Oral hygiene is essential to maintain good health, and this also applies to the little ones. In this article, we'll explain when and how to brush your baby's teeth, which products to choose, and how to establish a dental care routine.

When to start brushing a baby's teeth?

The ideal time to start brushing your baby's teeth is from the appearance of the first milk tooth, generally around 6 months, although it can vary up to 18 months. If your child does not have their first milk tooth after 18 months, it is recommended to visit a pediatric dentist.

Over the months, more teeth will appear in your baby's mouth for a total of 20. If all goes well, he should have all his incisors, canines and molars by 28 months of age.

How many times a day should I brush my baby's teeth?

It is important to brush your baby's teeth at least 2 times a day, making sure that one of these brushes is at night before bed. If you can't do it twice a day, the night routine is the most important.

What should we brush milk teeth with?

To brush baby teeth, use toothpaste with at least 1,000 ppmF (parts per million fluoride) and a soft-bristled toothbrush. The brand is not crucial; the important thing is that your little one likes the taste and texture.

How to brush my baby's teeth?

Although it can be challenging and sometimes kids don't like it, it's critical to be patient and help them get used to it over time. If they see that you also brush your teeth daily, it will be easier for them to adjust.

  1. Lower the lower lip and lift the upper lip to see the gums and teeth.
  2. Brush your teeth by making circular movements on the gums and teeth. You can also make horizontal movements or whatever the little one allows you. The important thing is to brush.

If the child moves a lot, you can lay him down to facilitate the process.

How much pasta should children use according to their age?

Be careful with the amount of toothpaste you use. These are the recommendations:

  • Less than 3 years: like a grain of rice.
  • From 3 to 6 years: like a pea.
  • From 6 years: like a chickpea.

brushing sequence for children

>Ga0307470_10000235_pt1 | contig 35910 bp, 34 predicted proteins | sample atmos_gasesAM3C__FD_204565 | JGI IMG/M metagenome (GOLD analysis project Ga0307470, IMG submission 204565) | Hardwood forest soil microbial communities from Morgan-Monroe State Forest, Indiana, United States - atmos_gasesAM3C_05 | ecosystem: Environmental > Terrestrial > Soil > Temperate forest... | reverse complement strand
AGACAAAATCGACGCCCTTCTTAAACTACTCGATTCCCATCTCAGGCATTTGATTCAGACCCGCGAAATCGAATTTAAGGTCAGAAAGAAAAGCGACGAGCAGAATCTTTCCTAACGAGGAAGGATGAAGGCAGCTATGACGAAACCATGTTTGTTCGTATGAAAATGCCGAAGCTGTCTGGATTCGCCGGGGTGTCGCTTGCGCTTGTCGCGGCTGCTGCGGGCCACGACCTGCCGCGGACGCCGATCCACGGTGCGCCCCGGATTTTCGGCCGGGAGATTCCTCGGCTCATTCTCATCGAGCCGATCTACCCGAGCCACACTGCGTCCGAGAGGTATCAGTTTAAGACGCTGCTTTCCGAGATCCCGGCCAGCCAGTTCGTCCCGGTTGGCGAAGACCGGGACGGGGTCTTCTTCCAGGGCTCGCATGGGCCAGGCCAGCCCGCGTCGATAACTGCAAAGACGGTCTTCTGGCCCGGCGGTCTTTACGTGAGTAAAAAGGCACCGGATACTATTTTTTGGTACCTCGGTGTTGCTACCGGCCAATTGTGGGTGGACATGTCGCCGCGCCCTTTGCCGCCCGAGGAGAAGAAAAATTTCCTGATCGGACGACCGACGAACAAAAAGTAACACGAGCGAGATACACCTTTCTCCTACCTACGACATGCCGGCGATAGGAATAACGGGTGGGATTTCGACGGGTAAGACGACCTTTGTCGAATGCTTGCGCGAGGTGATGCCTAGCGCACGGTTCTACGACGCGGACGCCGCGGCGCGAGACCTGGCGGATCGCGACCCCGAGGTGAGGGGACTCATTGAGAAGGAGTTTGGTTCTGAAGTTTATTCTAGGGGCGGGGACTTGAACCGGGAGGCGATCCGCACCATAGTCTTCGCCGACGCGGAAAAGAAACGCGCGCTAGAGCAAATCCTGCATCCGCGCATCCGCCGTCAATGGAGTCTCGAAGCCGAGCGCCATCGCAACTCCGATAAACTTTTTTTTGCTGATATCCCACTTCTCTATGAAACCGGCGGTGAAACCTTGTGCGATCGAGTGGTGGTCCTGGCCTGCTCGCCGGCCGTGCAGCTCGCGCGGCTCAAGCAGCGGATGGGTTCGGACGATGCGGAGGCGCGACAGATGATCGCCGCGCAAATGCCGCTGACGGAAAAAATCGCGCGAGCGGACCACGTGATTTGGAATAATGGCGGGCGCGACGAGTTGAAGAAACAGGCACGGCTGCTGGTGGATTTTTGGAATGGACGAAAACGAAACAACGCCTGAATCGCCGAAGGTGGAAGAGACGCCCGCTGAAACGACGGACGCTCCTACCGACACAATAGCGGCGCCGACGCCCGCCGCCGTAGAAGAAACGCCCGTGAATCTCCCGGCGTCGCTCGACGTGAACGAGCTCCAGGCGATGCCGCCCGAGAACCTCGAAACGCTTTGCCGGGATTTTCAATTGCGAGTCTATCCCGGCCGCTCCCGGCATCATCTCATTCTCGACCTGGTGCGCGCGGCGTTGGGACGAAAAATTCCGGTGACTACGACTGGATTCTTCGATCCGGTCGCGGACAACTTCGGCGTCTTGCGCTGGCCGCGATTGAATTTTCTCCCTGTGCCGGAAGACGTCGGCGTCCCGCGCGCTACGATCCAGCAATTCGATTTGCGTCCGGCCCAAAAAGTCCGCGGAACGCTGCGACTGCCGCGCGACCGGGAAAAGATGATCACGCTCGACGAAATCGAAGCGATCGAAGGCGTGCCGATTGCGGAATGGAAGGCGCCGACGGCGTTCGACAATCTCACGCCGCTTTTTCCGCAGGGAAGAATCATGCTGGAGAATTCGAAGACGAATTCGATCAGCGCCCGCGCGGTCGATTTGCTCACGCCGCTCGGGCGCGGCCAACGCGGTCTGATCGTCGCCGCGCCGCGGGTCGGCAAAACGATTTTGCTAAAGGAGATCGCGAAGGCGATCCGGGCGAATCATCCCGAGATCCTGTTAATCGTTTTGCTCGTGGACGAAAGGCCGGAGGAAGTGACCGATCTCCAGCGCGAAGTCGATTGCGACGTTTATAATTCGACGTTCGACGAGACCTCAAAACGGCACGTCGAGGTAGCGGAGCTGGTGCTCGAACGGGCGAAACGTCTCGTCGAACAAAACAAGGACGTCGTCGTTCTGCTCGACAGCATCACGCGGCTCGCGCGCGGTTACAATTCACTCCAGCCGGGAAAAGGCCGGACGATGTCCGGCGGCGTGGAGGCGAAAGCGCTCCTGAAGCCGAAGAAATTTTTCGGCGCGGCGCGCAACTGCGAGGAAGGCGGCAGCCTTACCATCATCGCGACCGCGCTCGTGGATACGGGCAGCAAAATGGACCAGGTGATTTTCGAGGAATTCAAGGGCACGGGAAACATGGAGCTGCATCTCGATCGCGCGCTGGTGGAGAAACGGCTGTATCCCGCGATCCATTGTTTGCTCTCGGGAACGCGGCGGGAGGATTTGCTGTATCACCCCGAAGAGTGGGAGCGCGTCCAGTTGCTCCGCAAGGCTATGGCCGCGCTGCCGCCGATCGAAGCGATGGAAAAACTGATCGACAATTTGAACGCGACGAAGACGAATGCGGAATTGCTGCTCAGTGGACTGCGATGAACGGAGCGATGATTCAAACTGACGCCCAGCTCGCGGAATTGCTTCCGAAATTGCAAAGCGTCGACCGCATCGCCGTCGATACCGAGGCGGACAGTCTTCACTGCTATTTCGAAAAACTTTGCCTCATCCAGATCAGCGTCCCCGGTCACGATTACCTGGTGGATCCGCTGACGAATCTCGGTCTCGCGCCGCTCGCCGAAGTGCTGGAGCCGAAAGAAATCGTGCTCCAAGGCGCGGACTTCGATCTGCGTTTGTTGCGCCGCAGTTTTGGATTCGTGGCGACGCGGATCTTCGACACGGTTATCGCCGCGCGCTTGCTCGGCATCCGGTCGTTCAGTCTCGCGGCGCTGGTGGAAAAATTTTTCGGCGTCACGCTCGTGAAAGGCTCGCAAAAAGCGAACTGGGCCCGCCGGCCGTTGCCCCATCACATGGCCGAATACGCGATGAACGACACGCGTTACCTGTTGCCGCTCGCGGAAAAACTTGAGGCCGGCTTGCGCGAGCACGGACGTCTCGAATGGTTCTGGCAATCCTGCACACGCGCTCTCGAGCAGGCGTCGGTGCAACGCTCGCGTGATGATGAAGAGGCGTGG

Here's the ideal brushing sequence. Although we know that it is not always possible to follow it to the letter, it is essential not to skip brushing at night.

  1. Morning: brush your teeth and do not rinse your mouth with water.
  2. Noon: brush your teeth and do not rinse your mouth with water.
  3. Afternoon: two options: a. Brush your teeth and do not rinse your mouth with water. b. Pass a gauze with mouthwash over the teeth and do not rinse with water.
  4. Night: floss and brush teeth afterwards, without rinsing the mouth with water.

If the child takes any medication (liquid, powder, sachets, inhalers, etc.), it is better to rinse with water, wipe with a gauze pad and wait 30 minutes before brushing the teeth.

Choice of toothbrush, dental floss and mouthwash

Choosing the right toothbrush for your child is essential for effective brushing. Make sure the brush has soft bristles and is the right size for your little one's mouth. There are toothbrushes specifically designed for babies and toddlers.

Flossing can be incorporated into your child's dental care routine as the spaces between the teeth reduce. You can use traditional dental floss or flossing devices designed for children.

The mouthwash is an excellent addition to your child's dental care routine, but it is recommended to start using it from the age of 6, when it can be spit out without swallowing. Choose a specific mouthwash for children with an appropriate concentration of fluoride.


Maintaining good oral hygiene in the little ones is crucial for their general health. Start brushing your baby's teeth from the appearance of the first milk tooth and establish a daily brushing routine. Be sure to choose products that are appropriate for your child's age, such as fluoride toothpaste, soft toothbrushes, and child-specific mouthwashes.

In addition, it is essential to take your child to the pediatric dentist on a regular basis to ensure proper dental development and prevent future problems. With patience and consistency, you'll help your little one establish healthy oral care habits that will last a lifetime.

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